Islamic radicals are having a major problem recruiting in Central Asia. The region is Moslem, but there is no tradition of Islamic radicalism. In Tajikistan, for example, this has led to arresting bearded men, or at least making sure their ID card pictures included the beard. Centuries of Russian domination have made Islamic lifestyle alien to Central Asian peoples and forced Islamic groups to stress unemployment and economic issues as a primary recruiting tool. Madrassas (religious schools) are key recruiting sources in most of the Islamic world, but in Central Asia, there are few of these schools and they are closely watched by police. Tajikistan believes Islamic radicals are supporting themselves by aiding drug smugglers (moving heroin and other drugs out of Afghanistan). The presence of Tajik, Uzbek, and Kyrgyz minorities in Tajikistan, Uzbekistan, and Kyrgyzstan is also a continuing source of disorder, and sometimes a recruiting opportunity for Islamic radicals.
One exceptions is the Fergana Valley. This area is one of the most agriculturally productive, and densely populated, in the region. Portions of the valley are shared by Tajikistan, Uzbekistan, and Kyrgyzstan, and has long been an incubator of Islamic radicals, and ethnic disputes. Many of the Islamic radicals in the valley and Tajikistan are from the IMU (Islamic Union of Uzbekistan), which has been active since 1991, mainly in Afghanistan and Pakistan.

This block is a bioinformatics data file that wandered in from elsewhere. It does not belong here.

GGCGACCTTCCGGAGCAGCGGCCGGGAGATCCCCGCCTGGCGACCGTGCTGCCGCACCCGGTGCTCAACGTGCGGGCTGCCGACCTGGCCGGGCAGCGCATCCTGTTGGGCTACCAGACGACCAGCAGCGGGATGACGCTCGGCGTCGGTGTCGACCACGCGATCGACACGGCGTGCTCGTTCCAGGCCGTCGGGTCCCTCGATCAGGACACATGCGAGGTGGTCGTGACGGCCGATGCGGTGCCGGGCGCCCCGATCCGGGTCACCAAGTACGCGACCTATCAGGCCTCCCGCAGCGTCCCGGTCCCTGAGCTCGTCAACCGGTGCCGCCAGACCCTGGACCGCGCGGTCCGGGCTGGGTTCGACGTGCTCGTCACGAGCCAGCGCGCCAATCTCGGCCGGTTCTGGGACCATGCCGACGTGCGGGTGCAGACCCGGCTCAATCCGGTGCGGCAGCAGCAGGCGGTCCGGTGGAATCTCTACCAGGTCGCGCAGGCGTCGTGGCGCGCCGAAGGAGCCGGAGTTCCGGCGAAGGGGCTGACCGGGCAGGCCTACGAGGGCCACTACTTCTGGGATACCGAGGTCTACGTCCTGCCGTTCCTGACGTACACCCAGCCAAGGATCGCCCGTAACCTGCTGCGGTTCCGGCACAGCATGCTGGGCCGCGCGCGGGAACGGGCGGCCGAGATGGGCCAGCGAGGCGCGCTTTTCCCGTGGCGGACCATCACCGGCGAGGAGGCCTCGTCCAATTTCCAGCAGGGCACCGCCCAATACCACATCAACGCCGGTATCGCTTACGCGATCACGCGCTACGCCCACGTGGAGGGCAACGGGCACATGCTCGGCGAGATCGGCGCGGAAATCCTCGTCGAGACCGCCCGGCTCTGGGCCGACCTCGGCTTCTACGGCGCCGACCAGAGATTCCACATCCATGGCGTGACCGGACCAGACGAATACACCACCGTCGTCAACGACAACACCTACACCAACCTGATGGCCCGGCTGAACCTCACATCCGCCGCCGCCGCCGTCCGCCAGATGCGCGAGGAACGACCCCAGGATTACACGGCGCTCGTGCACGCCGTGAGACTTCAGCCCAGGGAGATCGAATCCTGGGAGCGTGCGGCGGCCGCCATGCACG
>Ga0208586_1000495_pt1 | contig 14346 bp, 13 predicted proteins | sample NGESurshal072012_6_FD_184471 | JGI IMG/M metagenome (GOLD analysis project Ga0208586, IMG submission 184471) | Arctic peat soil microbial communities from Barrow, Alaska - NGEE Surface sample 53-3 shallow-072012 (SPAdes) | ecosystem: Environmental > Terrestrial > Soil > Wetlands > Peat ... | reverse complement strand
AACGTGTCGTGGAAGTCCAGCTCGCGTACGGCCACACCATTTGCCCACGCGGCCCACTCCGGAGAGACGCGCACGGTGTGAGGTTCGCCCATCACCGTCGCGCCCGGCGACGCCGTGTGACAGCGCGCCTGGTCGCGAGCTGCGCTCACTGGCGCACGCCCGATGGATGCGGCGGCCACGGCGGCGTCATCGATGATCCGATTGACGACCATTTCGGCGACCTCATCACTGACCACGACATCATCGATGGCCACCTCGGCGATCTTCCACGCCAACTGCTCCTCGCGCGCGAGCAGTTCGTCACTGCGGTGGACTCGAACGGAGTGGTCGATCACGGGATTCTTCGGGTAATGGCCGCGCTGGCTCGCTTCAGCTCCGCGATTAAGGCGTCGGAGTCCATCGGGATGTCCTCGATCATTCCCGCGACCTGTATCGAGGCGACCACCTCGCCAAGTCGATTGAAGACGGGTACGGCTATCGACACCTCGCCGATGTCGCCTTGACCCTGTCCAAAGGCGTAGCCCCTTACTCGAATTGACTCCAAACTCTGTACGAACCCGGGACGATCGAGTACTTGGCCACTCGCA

January 14, 2011: Tajikistan has paid for Chinese economic, and other aid, by settling a 130 year old border dispute with China. This involves a thousand kilometer long border, along which Tajik has surrendered 143,000 square kilometers (55,000 square miles). This is .78 percent of Tajikistan's territory. While many Tajiks are unhappy with this, most see friendship with, and economic benefits from, their huge neighbor to be worth it.
Iran has been aiding (openly and covertly) the Shia minority (about ten percent) in Tajikistan. Shia missionaries have also converted many Sunni Tajiks. This causes more violence with Sunni Islamic radicals, who consider Shia heretics. The Shia consider the Sunnis misguided and in need of Shia leadership. Iran is also exploiting the fact that Tajiks and Iranians are both Indo-European peoples, and have long been in conflict with Turkic groups like the Uzbeks, and Kyrgyz.
January 7, 2011: Some ten kilometers from Kyrgyzstan's capital, police killed two and captured one Islamic terrorists. One policemen died. These Islamic radicals were believed responsible for earlier attacks on police and working with the Islamic Union of Uzbekistan to carry out terror attacks.
January 4, 2011: In Kyrgyzstan's capital, a group of Islamic terrorists killed three policemen. In Tajikistan, police killed eight Islamic terrorists, believed part of a group that killed 25 soldiers last September. Both that ambush and today's operation took place east of the capital in the Rasht Valley
December 24, 2010: In Kyrgyzstan, police found and disarmed a car bomb parked near a police headquarters in the capital.
December 17, 2010: Two months after national elections, the three of the five victorious parties agreed to a coalition deal and formed a government.